Cradle cap is the name given to the yellowish, greasy scaly patches that appear on the scalp of young babies. It is a very common, harmless condition that does not usually itch or cause any discomfort to the baby.


It usually begins in babies during their first three months and tends to last a few weeks or months. It usually clears up by the time the child is two years old, although in rare cases children can have cradle cap for a lot longer.  Cradle cap requires no specific treatment, although gently washing the baby’s hair and scalp may prevent a build-up of the scale


Symptoms of cradle cap include


  • greasy yellow patches on the scalp,
  • the affected skin area appearing red,
  • scales and flakes on the scalp, and
  • yellow crusts on the scalp.


It is important not to scratch or pick at the cradle cap, in case an infection develops.


Treating cradle cap


Cradle cap requires no specific treatment, and will eventually clear up on its own. However, gently washing the baby’s hair and scalp may prevent a build-up of the scale.  To help to loosen the crust, massage a small amount of baby oil or petroleum jelly into the scalp at night. This will help to soften the patchy scales. In the morning, using a soft baby brush or cloth, gently remove any loose particles, and then wash the hair with a baby shampoo.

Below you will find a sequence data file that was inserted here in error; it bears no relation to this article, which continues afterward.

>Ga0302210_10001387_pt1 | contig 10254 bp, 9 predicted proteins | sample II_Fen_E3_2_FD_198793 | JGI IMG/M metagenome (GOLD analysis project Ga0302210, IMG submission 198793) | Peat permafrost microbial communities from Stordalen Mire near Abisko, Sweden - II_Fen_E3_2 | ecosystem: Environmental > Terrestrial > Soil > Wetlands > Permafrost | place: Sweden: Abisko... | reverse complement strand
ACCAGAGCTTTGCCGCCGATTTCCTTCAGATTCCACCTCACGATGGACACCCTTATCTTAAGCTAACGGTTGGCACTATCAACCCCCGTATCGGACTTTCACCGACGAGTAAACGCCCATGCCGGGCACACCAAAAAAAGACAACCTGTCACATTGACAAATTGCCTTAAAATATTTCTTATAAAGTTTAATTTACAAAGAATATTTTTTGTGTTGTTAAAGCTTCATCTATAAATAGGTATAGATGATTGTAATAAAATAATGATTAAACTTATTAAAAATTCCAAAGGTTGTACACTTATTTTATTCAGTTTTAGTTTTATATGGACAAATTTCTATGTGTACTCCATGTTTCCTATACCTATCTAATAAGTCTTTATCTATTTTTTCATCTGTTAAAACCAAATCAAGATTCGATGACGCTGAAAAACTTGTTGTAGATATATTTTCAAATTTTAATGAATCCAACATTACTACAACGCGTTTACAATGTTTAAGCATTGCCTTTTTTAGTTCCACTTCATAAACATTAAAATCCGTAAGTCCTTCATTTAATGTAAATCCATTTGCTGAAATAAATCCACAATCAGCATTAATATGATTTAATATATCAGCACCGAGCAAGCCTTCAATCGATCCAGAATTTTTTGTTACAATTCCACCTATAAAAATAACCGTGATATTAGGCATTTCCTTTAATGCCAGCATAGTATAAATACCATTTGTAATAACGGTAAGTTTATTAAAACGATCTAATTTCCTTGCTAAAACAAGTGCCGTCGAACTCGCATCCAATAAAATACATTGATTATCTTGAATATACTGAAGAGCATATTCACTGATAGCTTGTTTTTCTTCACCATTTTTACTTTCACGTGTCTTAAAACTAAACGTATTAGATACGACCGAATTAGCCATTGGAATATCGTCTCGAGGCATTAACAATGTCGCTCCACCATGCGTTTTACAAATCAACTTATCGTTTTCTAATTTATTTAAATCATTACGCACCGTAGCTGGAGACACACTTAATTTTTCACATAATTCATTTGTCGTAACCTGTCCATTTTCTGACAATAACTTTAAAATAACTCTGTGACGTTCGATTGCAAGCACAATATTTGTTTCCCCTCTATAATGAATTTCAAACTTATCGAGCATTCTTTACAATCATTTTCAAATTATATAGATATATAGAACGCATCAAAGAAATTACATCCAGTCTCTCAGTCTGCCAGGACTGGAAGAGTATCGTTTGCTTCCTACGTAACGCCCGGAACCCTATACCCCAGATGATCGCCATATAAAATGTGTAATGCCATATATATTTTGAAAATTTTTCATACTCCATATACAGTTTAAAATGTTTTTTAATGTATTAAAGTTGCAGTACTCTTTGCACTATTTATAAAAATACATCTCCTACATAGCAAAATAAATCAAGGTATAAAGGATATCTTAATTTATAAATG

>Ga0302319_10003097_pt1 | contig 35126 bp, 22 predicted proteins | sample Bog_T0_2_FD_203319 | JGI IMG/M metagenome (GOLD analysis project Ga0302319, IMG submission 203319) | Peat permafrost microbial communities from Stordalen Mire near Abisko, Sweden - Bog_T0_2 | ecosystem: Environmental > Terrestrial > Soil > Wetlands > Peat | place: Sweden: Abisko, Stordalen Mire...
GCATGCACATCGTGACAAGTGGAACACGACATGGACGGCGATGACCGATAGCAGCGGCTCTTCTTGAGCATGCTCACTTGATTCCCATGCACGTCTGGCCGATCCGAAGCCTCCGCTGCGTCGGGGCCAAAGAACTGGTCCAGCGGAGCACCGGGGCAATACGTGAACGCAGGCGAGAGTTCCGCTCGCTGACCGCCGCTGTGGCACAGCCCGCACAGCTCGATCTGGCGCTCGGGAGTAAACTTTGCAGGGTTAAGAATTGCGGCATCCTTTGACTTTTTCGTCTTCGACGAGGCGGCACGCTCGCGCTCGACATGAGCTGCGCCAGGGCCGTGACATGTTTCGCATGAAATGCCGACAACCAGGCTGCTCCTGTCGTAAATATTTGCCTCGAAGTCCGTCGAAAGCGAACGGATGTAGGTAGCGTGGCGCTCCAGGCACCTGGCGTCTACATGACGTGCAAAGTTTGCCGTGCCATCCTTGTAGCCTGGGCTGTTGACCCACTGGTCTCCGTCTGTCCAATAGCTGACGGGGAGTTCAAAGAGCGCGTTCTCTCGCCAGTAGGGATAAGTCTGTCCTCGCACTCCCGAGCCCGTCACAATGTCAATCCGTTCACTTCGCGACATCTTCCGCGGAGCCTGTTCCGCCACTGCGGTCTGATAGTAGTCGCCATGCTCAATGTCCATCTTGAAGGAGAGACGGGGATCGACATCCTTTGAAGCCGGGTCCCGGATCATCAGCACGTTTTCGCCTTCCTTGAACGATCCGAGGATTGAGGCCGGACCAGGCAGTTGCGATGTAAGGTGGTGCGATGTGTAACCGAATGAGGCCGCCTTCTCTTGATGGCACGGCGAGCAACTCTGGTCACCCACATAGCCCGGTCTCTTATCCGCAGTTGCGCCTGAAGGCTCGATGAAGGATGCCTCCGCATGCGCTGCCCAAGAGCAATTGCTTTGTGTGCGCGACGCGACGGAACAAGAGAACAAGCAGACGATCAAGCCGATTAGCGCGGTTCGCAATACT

If the above method does not work, use a mild shampoo. Be careful to avoid the baby’s eyes as these shampoos are stronger than baby shampoo.


If the cradle cap becomes inflamed or infected, a course of antibiotics or an antifungal cream or shampoo, such as Nizoral Cream can be used. A mild steroid cream such as hydrocortisone may be recommended for an inflamed rash.  Ask your Burkes pharmacist for advice on how to use these over the counter products.


If the cradle cap does not improve with treatment, or the baby has seborrhoea dermatitis on the face or body, speak to your GP for advice.